Lighting

During the national Exhibition of the products of the French industry of 1827, Baccarat is the first French crystal glass-making to present elements of lighting trade, like pendants in the shape of stings and chains of symbolic octagons as well as pearls, rosettes, palmettes, lily flowers, bells and pears, intended to decorate the bronze chandeliers, to reflect the light of candles and to give to the cut crystal the full measure of its brightness.

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BACCARAT CRYSTAL LIGHTING – LAMPS, CHANDELIERS :

BACCARAT CRYSTAL LIGHTING – LAMPS, CHANDELIERS, During the national Exhibition of the products of the French industry of 1827, Baccarat is the first French crystal glass-making to present elements of lighting trade, like pendants in the shape of stings and chains of symbolic octagons as well as pearls, rosettes, palmettes, lily flowers, bells and pears, intended to decorate the bronze chandeliers, to reflect the light of candles and to give to the cut crystal the full measure of its brightness. It was no easy feat to dazzle, in their own stronghold, the artists and craftsmen of the Nancy School, which was at the forefront of the plant-inspired Art Nouveau easthetic.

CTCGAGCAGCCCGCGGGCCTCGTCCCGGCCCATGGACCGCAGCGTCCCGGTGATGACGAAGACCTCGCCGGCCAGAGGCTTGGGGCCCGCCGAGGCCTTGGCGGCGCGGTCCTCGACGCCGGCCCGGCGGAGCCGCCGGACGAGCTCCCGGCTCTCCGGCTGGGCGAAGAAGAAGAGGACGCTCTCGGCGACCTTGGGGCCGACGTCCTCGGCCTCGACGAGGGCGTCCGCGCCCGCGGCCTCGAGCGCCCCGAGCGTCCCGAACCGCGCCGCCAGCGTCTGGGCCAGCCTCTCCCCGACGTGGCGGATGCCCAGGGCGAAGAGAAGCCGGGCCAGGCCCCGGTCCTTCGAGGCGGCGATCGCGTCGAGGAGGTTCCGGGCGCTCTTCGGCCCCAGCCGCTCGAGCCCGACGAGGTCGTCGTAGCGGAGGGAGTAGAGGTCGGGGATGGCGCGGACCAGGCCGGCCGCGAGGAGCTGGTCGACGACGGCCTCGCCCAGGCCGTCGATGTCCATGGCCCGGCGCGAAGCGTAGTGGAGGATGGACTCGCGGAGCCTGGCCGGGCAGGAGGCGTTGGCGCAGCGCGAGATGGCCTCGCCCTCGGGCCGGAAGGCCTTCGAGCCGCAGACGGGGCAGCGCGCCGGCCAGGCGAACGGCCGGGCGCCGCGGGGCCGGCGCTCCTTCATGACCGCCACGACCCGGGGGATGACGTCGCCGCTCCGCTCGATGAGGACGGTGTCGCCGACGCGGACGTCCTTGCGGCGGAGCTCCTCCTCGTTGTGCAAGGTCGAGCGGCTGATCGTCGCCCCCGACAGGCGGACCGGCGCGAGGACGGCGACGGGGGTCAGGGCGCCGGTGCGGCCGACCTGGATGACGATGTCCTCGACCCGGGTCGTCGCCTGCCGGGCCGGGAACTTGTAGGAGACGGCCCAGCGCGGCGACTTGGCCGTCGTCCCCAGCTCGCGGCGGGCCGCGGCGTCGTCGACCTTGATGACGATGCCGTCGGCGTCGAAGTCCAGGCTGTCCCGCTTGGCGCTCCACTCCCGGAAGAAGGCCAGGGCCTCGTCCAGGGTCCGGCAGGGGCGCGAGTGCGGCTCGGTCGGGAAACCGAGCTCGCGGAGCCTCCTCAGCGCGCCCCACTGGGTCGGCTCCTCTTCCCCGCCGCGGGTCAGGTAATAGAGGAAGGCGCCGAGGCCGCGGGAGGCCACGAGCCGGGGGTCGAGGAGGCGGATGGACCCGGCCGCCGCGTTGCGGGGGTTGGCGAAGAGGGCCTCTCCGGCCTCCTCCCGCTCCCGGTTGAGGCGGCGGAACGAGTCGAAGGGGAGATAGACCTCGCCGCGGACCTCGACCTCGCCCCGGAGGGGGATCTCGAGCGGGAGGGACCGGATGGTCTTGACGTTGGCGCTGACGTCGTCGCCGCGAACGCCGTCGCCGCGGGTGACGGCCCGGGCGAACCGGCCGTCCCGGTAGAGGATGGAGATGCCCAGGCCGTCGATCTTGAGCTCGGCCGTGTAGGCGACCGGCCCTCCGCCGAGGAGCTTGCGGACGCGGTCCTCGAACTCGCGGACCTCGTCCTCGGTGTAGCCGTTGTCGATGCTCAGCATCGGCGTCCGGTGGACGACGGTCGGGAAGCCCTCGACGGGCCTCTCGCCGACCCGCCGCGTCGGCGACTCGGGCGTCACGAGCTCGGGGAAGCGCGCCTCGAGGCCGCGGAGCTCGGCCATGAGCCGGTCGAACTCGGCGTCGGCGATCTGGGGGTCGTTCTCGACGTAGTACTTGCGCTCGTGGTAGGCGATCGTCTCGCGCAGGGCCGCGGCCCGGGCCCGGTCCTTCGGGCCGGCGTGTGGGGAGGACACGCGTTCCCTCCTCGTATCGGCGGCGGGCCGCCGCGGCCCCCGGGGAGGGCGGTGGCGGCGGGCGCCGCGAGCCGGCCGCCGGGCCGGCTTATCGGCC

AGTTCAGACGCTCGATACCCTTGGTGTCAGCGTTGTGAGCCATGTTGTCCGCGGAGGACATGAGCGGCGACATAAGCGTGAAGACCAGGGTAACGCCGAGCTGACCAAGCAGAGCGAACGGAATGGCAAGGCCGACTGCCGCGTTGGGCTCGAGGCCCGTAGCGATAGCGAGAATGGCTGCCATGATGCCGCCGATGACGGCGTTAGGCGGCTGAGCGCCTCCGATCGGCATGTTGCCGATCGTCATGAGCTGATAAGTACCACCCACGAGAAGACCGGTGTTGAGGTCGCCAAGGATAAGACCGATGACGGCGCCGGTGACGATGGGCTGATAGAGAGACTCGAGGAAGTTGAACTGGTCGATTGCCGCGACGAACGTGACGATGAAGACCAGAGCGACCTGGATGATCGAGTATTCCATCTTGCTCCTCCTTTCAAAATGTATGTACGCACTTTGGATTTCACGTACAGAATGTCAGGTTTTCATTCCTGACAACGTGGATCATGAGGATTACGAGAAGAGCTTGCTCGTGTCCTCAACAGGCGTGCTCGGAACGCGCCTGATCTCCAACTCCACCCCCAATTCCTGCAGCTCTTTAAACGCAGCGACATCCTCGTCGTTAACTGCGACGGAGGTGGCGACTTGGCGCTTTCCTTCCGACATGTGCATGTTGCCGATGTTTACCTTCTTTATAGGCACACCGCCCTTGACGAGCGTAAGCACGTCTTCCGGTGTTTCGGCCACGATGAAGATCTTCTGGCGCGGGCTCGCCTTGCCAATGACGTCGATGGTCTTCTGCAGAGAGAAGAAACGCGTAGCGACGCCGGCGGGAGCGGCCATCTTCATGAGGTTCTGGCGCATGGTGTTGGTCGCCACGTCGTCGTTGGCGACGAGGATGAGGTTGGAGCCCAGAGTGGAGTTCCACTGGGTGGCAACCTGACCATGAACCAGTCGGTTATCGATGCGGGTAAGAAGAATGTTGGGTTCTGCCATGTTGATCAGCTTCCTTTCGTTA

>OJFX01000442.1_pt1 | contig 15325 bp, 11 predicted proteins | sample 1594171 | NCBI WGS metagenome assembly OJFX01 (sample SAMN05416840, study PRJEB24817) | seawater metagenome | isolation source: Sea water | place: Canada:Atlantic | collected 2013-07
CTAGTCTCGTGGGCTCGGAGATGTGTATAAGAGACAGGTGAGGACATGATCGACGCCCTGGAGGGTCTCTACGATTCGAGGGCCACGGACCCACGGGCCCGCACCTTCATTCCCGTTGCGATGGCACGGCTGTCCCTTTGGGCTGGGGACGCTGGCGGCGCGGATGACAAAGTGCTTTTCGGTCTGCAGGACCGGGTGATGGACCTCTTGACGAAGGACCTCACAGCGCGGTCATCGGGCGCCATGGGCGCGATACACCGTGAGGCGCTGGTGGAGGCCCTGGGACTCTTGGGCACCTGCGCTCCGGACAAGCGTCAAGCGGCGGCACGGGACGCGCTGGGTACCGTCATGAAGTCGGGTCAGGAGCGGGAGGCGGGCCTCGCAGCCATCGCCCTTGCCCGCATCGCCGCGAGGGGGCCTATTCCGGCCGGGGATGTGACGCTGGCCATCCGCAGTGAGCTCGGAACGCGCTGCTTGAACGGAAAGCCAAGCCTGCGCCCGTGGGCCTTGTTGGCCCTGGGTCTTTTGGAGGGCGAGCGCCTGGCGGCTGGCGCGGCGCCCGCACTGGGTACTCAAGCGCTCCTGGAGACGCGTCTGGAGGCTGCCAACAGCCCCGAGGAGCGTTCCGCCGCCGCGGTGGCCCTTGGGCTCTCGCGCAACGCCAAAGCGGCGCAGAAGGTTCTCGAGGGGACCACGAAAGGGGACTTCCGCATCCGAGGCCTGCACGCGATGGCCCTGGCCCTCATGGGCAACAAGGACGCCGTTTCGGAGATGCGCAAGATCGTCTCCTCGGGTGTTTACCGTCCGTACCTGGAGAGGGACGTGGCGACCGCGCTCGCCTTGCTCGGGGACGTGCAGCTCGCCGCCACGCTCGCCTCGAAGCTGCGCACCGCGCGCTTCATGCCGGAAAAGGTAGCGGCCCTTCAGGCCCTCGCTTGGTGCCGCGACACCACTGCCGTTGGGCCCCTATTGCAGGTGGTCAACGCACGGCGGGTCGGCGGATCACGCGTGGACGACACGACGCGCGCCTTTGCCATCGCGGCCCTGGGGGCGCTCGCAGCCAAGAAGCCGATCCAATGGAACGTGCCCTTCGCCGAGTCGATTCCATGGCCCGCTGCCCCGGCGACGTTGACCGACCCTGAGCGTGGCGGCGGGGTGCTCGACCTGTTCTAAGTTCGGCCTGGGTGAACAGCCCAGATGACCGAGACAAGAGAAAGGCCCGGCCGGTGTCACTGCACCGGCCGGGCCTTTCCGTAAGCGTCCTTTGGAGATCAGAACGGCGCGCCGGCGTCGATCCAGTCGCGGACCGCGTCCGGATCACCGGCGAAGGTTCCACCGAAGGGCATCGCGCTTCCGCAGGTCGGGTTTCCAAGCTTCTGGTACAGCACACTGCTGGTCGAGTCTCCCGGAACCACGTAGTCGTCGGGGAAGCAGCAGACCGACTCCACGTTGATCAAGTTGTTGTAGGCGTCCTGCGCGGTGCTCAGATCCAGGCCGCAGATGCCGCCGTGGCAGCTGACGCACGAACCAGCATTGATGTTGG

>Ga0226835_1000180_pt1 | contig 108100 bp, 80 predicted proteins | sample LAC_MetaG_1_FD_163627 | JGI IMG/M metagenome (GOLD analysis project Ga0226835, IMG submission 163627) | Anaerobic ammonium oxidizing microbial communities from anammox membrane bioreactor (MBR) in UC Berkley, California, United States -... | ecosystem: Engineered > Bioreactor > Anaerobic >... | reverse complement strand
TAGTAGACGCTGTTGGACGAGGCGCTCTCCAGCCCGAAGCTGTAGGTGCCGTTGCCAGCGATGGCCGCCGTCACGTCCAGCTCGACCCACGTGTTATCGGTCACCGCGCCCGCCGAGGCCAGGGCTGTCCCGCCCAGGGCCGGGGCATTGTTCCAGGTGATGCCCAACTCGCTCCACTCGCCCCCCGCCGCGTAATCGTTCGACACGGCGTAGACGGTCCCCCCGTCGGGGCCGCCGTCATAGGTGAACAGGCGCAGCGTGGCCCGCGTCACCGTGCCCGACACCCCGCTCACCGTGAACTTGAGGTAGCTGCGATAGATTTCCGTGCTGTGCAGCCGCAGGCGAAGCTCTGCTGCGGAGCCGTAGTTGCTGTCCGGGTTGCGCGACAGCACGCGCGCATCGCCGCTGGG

♦ LAMPS, CHANDELIERS, WALL SCONCES, PENDANT LIGHTINGS :

However, at the East of France international Exhibition that opened in Nancy on 1 May 1909, Baccarat succeeded brilliantly in doing just that –despite stiff competition from the Saint Louis crystal works, the Meisenthal and Goetzbruck glassworks in moselle, as well as the Vosges and Daum glassworks. Visitors to the Baccarat stand marvelled at the « grandiose accumulation of crystals » and although it was not participating in the competition, since its director, Mr Michaut, was chairing the jury, several of Baccarat’s craftsmen received individual distinctions. These genuine magicians of glass were capable of blowing stemware such as the so-called «  Tsar service » made entirely in coloured-overlay clear crystal and decorated with spectacular diamond points and palmettes. The same glass blowers also excelled in creating the so-called « Negus » vase, a monumental vase gilded with bronze whose magnificence charmed Menelik II, the Negus of Abyssinia. Also admired were Baccarat’s neoclassical beaties such as the Medicis, an imposing vase weighing 80 kilos or the « fish-tail » vase on which the graces dance in a circle. Not to mention the indispendable Art Nouveau repertoire, which, on the vases designed by Emile Gallé as well as those of Baccarat lilies, featured water lilies, poppies and other exotic plants. (revue générale de l’exposition de Nancy)

Baccarat-lighting